Furthermore, there are strict licensing rules which the club needs to obey. The financial implications of going down might cause some trouble in that regard, if a number of papers are to be believed.

On the other hand, many pundits have said that this might be the club’s chance to start from scratch. The burden of having been the only club always to have been a part of this division would be lifted from the team’s shoulders. A new concept could be created, seeing the team being enriched by younger players with upside. It has ultimately been the lack of long term thinking which has gotten HSV to this low point. Whatever the outcome, this season should have taught club officials how important it is to think further ahead than next weekend.

Ultimately, all of it depends on how the club handles this situation should it happen. Would HSV Plus still fill the club’s coffers with money, putting all of the above into action? Or, as Thorsten Fink might seemingly think, would that concept give clueless rich men more power at the club, which, in turn, would lead to more short-sighted decisions rooted in hysteria? Furthermore, this concept still depends on the members passing it.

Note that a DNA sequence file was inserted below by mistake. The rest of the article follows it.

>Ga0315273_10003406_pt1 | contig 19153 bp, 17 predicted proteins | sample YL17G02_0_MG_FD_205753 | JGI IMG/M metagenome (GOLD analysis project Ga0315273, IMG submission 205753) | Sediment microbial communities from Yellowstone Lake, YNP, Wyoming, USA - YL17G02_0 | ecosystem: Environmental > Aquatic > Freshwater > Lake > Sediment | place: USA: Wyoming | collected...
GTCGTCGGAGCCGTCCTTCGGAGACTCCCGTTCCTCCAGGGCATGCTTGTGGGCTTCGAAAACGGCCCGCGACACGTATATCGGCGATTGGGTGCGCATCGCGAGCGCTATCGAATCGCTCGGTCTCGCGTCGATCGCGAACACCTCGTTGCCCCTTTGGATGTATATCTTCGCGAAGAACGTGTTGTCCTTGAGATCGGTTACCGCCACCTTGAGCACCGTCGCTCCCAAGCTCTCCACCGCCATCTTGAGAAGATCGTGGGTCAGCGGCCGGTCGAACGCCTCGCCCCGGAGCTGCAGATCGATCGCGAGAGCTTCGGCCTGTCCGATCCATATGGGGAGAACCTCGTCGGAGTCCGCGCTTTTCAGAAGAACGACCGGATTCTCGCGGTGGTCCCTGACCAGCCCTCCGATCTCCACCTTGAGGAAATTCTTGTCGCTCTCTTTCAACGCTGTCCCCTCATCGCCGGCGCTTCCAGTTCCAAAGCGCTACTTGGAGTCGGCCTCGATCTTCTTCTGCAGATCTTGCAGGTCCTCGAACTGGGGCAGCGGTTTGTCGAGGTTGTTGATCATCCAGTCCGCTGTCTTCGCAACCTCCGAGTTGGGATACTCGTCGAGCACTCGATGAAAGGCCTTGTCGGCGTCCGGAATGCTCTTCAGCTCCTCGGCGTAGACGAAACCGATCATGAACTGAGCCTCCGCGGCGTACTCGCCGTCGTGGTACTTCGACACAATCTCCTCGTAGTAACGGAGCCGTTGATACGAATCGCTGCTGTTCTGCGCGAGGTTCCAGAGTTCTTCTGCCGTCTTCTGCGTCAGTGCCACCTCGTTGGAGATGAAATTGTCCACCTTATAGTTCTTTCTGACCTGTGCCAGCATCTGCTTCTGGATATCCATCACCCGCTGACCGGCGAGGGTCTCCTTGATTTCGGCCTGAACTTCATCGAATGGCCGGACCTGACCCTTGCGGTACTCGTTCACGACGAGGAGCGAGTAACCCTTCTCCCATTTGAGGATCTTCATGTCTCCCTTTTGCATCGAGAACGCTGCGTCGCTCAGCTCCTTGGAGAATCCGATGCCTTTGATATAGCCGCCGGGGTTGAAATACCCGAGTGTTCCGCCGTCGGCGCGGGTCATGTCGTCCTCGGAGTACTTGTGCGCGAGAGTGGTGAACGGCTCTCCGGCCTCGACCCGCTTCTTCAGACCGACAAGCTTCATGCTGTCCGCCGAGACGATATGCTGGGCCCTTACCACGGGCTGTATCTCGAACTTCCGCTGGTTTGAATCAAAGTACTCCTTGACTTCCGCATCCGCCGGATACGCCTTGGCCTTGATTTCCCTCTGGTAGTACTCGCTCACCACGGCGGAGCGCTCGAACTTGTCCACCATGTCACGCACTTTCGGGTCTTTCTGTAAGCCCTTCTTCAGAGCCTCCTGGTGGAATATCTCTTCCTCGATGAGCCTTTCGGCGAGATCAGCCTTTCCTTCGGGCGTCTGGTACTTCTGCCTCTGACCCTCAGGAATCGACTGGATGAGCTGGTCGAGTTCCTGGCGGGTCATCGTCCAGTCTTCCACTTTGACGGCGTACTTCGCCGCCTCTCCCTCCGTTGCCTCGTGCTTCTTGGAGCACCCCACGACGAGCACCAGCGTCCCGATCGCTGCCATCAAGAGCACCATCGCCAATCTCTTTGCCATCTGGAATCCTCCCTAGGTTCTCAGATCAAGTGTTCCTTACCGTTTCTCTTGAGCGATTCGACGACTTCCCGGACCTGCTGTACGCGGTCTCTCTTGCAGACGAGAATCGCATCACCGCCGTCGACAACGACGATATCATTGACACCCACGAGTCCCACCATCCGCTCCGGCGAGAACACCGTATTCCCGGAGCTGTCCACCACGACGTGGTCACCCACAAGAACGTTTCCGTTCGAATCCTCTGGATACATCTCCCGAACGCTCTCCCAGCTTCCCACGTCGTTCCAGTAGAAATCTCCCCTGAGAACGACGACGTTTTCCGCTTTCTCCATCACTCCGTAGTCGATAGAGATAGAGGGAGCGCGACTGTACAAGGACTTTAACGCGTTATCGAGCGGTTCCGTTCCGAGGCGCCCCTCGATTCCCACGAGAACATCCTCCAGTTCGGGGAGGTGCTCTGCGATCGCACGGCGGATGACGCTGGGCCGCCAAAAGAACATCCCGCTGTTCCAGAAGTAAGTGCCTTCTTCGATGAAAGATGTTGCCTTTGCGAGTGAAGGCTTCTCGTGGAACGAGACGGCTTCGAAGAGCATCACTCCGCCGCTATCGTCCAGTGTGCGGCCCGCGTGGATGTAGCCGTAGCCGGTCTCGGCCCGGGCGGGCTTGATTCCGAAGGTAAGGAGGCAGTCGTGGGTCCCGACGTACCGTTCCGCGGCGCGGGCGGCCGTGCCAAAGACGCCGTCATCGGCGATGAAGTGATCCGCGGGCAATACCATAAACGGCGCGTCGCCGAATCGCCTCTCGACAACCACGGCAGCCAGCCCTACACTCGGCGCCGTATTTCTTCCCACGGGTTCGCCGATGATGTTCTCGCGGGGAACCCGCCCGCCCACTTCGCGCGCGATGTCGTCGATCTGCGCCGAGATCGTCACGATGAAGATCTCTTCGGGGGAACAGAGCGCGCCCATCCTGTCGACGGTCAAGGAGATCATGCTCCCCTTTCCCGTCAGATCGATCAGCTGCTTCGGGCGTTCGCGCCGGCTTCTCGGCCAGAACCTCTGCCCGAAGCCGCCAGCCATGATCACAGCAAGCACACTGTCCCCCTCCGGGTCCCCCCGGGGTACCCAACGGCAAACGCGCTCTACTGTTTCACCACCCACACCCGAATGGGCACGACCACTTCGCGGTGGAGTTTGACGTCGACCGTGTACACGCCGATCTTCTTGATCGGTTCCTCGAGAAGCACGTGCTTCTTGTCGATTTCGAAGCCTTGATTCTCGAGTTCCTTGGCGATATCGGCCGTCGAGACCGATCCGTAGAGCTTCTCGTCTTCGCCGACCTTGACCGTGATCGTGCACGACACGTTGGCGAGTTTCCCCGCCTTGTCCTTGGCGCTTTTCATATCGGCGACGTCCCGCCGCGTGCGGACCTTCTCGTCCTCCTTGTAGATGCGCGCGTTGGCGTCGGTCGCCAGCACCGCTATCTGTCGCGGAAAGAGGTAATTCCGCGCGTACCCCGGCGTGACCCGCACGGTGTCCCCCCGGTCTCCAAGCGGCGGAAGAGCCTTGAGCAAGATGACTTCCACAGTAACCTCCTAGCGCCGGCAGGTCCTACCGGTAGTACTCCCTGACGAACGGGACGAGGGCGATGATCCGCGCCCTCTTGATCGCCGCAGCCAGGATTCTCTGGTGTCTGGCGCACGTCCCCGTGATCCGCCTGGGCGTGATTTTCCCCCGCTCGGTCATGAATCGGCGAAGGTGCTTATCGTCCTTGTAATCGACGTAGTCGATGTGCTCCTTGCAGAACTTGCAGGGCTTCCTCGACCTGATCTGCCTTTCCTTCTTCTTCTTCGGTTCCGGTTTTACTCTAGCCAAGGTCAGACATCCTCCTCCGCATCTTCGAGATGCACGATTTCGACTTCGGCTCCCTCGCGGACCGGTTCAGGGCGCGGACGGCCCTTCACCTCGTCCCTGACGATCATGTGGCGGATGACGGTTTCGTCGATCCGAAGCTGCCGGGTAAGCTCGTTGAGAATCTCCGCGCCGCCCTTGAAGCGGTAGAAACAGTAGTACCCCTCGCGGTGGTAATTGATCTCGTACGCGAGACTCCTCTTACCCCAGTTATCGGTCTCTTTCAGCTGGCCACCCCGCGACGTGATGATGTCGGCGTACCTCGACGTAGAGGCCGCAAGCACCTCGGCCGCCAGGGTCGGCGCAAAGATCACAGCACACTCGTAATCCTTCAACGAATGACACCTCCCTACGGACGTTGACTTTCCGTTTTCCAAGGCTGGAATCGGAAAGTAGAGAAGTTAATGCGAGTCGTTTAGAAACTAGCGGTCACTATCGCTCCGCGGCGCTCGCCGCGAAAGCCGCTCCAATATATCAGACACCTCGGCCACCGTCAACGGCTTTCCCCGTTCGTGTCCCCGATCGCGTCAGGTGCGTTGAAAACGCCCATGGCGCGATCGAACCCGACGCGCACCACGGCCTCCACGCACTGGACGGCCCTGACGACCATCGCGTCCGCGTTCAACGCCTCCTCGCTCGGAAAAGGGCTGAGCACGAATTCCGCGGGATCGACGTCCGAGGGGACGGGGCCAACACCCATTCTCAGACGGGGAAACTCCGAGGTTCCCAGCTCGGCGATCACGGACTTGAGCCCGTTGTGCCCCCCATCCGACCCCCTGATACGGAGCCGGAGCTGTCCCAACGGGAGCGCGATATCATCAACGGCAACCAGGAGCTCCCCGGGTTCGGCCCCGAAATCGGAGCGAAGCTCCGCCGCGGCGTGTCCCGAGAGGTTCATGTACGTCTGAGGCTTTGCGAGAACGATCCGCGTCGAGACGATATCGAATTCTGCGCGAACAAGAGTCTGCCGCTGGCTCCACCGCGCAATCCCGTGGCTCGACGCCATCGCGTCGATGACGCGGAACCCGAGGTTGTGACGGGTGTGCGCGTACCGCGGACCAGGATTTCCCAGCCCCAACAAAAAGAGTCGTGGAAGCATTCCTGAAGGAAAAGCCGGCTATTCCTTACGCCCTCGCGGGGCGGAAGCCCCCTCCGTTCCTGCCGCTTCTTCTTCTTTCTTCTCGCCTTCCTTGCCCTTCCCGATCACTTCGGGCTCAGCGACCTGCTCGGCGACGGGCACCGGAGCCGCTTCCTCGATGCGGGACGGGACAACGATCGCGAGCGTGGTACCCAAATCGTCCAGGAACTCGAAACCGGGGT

All in all, what this season has shown is that HSV are a club in a need for a lot of soul searching to determine how they want to handle their future challenges.

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Niklas Wildhagen

Niklas is a 32-year-old football writer and podcaster who has been following the Bundesliga and German football since the early 90s. You can follow him on Twitter, @normusings, and listen to his opinions on @TalkingFussball.